3 3 Tuff from Martello Tower, Portrane, Co. Dublin age: late Ordovician (~ 440 Ma) Tuff is a term used to describe a rock composed of fragments (clasts) of volcanic debris such as ash, lava etc. It can therefore be classed as both an igneous and a sedimentary rock; sometimes the term pyroclastic is used. Volcanic activity was quite widespread during late Ordovician times in Ireland. 4 Serpentinite from the lower slope of Croagh Patrick, Co. Mayo age: probably early Ordovician (~490 Ma) Serpentinite is a relatively rare kind of metamorphosed igneous rock. The original rock (protolith) was peridotite, a rock composed mostly of pyroxene and olivine. Peridotite is the main rock in the uppermost mantle. If exposed at Earth s surface, both olivine and pyroxene react with water to form serpentine, a soft, green, magnesium-rich mineral. Describe two mechanisms by which mantle rocks like peridotite might be emplaced in the uppermost continental crust. Engineering Value: Massive serpentine, which is translucent and of a light to dark green colour, is often used as an ornamental stone. Chrysotile is a fibrous variety of serpentine that is known as white asbestos (NB white asbestos is considerably less hazardous than blue asbestos, which is a type of amphibole).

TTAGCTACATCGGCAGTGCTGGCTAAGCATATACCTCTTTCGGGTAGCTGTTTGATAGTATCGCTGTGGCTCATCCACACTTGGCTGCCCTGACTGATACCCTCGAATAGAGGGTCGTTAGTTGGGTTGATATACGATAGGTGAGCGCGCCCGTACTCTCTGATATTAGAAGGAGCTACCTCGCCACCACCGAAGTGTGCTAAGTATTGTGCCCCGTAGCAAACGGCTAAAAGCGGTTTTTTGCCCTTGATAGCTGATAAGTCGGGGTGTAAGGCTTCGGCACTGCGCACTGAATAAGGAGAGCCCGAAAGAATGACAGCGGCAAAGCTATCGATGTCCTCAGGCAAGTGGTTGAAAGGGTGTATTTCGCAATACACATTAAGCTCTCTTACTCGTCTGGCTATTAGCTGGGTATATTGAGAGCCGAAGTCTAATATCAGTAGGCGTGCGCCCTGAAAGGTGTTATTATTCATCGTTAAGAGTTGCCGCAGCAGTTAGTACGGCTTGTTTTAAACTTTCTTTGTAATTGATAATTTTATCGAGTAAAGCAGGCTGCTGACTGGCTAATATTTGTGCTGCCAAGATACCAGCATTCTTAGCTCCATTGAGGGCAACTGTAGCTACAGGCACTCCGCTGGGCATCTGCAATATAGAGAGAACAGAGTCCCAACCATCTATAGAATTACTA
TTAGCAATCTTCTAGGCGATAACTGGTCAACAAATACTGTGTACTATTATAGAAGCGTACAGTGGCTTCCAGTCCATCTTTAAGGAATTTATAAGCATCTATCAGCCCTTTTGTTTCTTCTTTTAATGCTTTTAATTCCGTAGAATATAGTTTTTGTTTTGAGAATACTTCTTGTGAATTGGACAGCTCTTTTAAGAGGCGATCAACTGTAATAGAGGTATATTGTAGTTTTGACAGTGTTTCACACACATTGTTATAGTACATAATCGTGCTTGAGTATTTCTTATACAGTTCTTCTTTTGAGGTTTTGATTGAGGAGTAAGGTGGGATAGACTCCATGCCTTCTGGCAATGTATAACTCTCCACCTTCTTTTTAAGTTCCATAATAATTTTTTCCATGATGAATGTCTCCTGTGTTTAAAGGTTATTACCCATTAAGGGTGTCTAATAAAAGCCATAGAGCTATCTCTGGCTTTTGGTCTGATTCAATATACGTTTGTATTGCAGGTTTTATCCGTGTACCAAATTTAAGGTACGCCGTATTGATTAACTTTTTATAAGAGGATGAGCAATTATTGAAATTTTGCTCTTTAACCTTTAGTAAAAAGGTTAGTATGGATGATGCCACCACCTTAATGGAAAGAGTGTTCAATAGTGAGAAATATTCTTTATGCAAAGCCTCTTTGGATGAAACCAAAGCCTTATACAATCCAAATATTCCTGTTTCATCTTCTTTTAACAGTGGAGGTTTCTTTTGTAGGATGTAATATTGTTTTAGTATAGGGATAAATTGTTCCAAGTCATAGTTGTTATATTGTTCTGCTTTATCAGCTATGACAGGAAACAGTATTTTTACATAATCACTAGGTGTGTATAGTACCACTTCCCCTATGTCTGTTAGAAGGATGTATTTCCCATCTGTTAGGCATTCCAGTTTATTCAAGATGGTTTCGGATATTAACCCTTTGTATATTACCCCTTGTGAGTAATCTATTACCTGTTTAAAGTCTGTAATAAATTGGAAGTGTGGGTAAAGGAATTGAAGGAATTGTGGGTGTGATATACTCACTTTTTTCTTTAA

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5 Rocks & Minerals: Definitions Minerals you need to know: Olivine (Mg,Fe,Ca) Silicate Ig Pyroxene (Mg,Fe,Ca) Silicate Ig Amphibole (Mg,Fe,Ca) Silicate + OH Ig Met Feldspar (K,Na,Ca) Al-Silicate Ig Sed Met Quartz Silica Ig Sed Met Mica (biotite & muscovite) (K,Mg) Al-Silicate + OH Ig Sed Met Clay Al-Silicate + OH Sed Chlorite (Mg,Fe) Al-Silicate + OH Met Serpentine Mg Silicate + OH Met Calcite & Dolomite CaCO3 and (Ca,Mg)CO3 Sed Gypsum Calcium Sulphate + H2O Sed Hematite & Magnetite Iron Oxide Ig Sed Pyrite Iron Sulphide Ig Sed The labels Ig(neous), Sed(imentary) and Met(amorphic) show the rock groups which commonly contain each mineral. Properties for identifying minerals Colour: Streak: Scratch mineral on back of ceramic tile. Lustre: e.g. dull, earthy, milky white, glassy, irridescent, pearly, adamantine. Transparency: Habit: e.g. cubic, sheets, fibrous. Cleavage: Tendency to split along planes of weakness within crystal lattice. Density: Hardness: Measured using Moh s Scale of Hardness, a scale from 1 (soft) to 10 (hard). Each number corresponds to the hardness of a particular mineral: 1, Talc; 2, Gypsum; 3, Calcite; 4, Fluorite; 5, Apatite; 6, Orthoclase; 7, Quartz; 8, Topaz; 9, Corundum; 10, Diamond. In the field, hardness can be estimated bearing in mind that a fingernail = 2.5, a copper coin = 3 and the blade of a pocket knife = 5.5. The 3 main rock groups: Igneous Frozen magma Sedimentary Consolidated sediment grains derived from igneous and metamorphic rocks, plant and animal material, minerals precipitated from water. Metamorphic Igneous or sedimentary rocks altered by heat and pressure. Describing and Classifying Rocks Most classification schemes for all igneous, sedimentary and metamorphic rocks are based on three features: Grain Size, Mineral Composition and Texture.